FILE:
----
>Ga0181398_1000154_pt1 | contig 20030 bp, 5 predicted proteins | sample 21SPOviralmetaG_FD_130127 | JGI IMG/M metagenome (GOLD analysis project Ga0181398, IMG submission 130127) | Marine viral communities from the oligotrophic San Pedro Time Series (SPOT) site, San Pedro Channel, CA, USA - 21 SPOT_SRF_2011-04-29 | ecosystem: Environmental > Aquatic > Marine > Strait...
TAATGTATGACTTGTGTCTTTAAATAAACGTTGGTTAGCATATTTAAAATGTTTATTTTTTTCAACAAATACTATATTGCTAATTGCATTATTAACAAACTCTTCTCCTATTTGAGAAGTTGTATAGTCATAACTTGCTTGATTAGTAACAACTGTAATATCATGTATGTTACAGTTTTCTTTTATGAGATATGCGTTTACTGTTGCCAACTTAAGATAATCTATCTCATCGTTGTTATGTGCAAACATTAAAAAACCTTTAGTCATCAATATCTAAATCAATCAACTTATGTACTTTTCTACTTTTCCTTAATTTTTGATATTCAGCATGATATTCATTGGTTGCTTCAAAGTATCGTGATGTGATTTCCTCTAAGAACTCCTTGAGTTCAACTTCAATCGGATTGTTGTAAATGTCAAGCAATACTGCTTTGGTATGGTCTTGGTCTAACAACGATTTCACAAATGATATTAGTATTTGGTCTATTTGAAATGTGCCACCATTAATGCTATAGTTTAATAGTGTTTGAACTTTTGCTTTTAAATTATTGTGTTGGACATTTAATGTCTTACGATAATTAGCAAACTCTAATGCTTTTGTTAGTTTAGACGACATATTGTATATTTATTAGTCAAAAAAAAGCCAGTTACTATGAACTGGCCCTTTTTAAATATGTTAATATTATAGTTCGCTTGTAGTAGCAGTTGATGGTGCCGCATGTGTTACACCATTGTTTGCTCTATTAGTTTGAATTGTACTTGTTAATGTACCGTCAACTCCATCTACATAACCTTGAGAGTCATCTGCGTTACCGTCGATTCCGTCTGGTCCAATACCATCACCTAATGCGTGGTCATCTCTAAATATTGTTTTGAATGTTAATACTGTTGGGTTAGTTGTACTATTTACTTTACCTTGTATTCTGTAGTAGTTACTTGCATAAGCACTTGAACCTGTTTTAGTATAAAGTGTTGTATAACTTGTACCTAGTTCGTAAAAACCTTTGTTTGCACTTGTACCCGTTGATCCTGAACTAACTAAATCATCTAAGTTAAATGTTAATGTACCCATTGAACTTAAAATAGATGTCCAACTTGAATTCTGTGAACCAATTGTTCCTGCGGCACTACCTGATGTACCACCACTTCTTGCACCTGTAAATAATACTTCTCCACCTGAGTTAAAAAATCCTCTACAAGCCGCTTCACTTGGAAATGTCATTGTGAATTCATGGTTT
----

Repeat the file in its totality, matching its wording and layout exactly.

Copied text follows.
>Ga0181398_1000154_pt1 | contig 20030 bp, 5 predicted proteins | sample 21SPOviralmetaG_FD_130127 | JGI IMG/M metagenome (GOLD analysis project Ga0181398, IMG submission 130127) | Marine viral communities from the oligotrophic San Pedro Time Series (SPOT) site, San Pedro Channel, CA, USA - 21 SPOT_SRF_2011-04-29 | ecosystem: Environmental > Aquatic > Marine > Strait...
TAATGTATGACTTGTGTCTTTAAATAAACGTTGGTTAGCATATTTAAAATGTTTATTTTTTTCAACAAATACTATATTGCTAATTGCATTATTAACAAACTCTTCTCCTATTTGAGAAGTTGTATAGTCATAACTTGCTTGATTAGTAACAACTGTAATATCATGTATGTTACAGTTTTCTTTTATGAGATATGCGTTTACTGTTGCCAACTTAAGATAATCTATCTCATCGTTGTTATGTGCAAACATTAAAAAACCTTTAGTCATCAATATCTAAATCAATCAACTTATGTACTTTTCTACTTTTCCTTAATTTTTGATATTCAGCATGATATTCATTGGTTGCTTCAAAGTATCGTGATGTGATTTCCTCTAAGAACTCCTTGAGTTCAACTTCAATCGGATTGTTGTAAATGTCAAGCAATACTGCTTTGGTATGGTCTTGGTCTAACAACGATTTCACAAATGATATTAGTATTTGGTCTATTTGAAATGTGCCACCATTAATGCTATAGTTTAATAGTGTTTGAACTTTTGCTTTTAAATTATTGTGTTGGACATTTAATGTCTTACGATAATTAGCAAACTCTAATGCTTTTGTTAGTTTAGACGACATATTGTATATTTATTAGTCAAAAAAAAGCCAGTTACTATGAACTGGCCCTTTTTAAATATGTTAATATTATAGTTCGCTTGTAGTAGCAGTTGATGGTGCCGCATGTGTTACACCATTGTTTGCTCTATTAGTTTGAATTGTACTTGTTAATGTACCGTCAACTCCATCTACATAACCTTGAGAGTCATCTGCGTTACCGTCGATTCCGTCTGGTCCAATACCATCACCTAATGCGTGGTCATCTCTAAATATTGTTTTGAATGTTAATACTGTTGGGTTAGTTGTACTATTTACTTTACCTTGTATTCTGTAGTAGTTACTTGCATAAGCACTTGAACCTGTTTTAGTATAAAGTGTTGTATAACTTGTACCTAGTTCGTAAAAACCTTTGTTTGCACTTGTACCCGTTGATCCTGAACTAACTAAATCATCTAAGTTAAATGTTAATGTACCCATTGAACTTAAAATAGATGTCCAACTTGAATTCTGTGAACCAATTGTTCCTGCGGCACTACCTGATGTACCACCACTTCTTGCACCTGTAAATAATACTTCTCCACCTGAGTTAAAAAATCCTCTACAAGCCGCTTCACTTGGAAATGTCATTGTGAATTCATGGTTT